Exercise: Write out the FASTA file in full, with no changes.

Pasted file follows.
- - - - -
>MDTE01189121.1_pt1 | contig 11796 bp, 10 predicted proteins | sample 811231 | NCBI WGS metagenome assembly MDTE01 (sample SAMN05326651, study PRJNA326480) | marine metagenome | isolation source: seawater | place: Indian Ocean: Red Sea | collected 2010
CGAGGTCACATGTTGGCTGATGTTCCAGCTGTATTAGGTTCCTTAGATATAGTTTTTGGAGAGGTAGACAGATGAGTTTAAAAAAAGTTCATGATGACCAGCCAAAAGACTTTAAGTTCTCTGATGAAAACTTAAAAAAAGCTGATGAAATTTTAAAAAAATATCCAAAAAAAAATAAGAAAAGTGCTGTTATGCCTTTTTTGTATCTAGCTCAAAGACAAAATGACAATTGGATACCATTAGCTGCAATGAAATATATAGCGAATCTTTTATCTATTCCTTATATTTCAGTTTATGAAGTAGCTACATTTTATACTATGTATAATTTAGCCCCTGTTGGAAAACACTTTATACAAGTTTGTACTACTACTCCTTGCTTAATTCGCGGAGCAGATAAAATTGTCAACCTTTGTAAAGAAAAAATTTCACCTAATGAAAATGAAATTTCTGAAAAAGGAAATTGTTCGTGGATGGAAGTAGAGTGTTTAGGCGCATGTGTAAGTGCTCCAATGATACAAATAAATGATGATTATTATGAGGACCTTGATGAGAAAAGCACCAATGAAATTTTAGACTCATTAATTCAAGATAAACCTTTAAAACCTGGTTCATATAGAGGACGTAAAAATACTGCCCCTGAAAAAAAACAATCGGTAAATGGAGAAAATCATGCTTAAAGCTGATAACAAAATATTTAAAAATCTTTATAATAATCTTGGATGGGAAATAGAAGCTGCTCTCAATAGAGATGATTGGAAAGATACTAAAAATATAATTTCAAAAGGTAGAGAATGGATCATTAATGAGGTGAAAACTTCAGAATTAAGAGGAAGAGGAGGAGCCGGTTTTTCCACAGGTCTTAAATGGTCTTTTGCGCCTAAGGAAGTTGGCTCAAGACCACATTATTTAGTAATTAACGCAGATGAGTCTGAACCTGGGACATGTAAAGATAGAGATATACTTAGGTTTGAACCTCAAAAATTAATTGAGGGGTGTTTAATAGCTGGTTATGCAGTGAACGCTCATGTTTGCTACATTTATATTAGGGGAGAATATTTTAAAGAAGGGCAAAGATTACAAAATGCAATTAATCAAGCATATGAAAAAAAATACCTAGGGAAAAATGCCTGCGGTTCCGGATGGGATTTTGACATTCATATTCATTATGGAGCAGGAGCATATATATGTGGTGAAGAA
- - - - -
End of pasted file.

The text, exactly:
>MDTE01189121.1_pt1 | contig 11796 bp, 10 predicted proteins | sample 811231 | NCBI WGS metagenome assembly MDTE01 (sample SAMN05326651, study PRJNA326480) | marine metagenome | isolation source: seawater | place: Indian Ocean: Red Sea | collected 2010
CGAGGTCACATGTTGGCTGATGTTCCAGCTGTATTAGGTTCCTTAGATATAGTTTTTGGAGAGGTAGACAGATGAGTTTAAAAAAAGTTCATGATGACCAGCCAAAAGACTTTAAGTTCTCTGATGAAAACTTAAAAAAAGCTGATGAAATTTTAAAAAAATATCCAAAAAAAAATAAGAAAAGTGCTGTTATGCCTTTTTTGTATCTAGCTCAAAGACAAAATGACAATTGGATACCATTAGCTGCAATGAAATATATAGCGAATCTTTTATCTATTCCTTATATTTCAGTTTATGAAGTAGCTACATTTTATACTATGTATAATTTAGCCCCTGTTGGAAAACACTTTATACAAGTTTGTACTACTACTCCTTGCTTAATTCGCGGAGCAGATAAAATTGTCAACCTTTGTAAAGAAAAAATTTCACCTAATGAAAATGAAATTTCTGAAAAAGGAAATTGTTCGTGGATGGAAGTAGAGTGTTTAGGCGCATGTGTAAGTGCTCCAATGATACAAATAAATGATGATTATTATGAGGACCTTGATGAGAAAAGCACCAATGAAATTTTAGACTCATTAATTCAAGATAAACCTTTAAAACCTGGTTCATATAGAGGACGTAAAAATACTGCCCCTGAAAAAAAACAATCGGTAAATGGAGAAAATCATGCTTAAAGCTGATAACAAAATATTTAAAAATCTTTATAATAATCTTGGATGGGAAATAGAAGCTGCTCTCAATAGAGATGATTGGAAAGATACTAAAAATATAATTTCAAAAGGTAGAGAATGGATCATTAATGAGGTGAAAACTTCAGAATTAAGAGGAAGAGGAGGAGCCGGTTTTTCCACAGGTCTTAAATGGTCTTTTGCGCCTAAGGAAGTTGGCTCAAGACCACATTATTTAGTAATTAACGCAGATGAGTCTGAACCTGGGACATGTAAAGATAGAGATATACTTAGGTTTGAACCTCAAAAATTAATTGAGGGGTGTTTAATAGCTGGTTATGCAGTGAACGCTCATGTTTGCTACATTTATATTAGGGGAGAATATTTTAAAGAAGGGCAAAGATTACAAAATGCAATTAATCAAGCATATGAAAAAAAATACCTAGGGAAAAATGCCTGCGGTTCCGGATGGGATTTTGACATTCATATTCATTATGGAGCAGGAGCATATATATGTGGTGAAGAA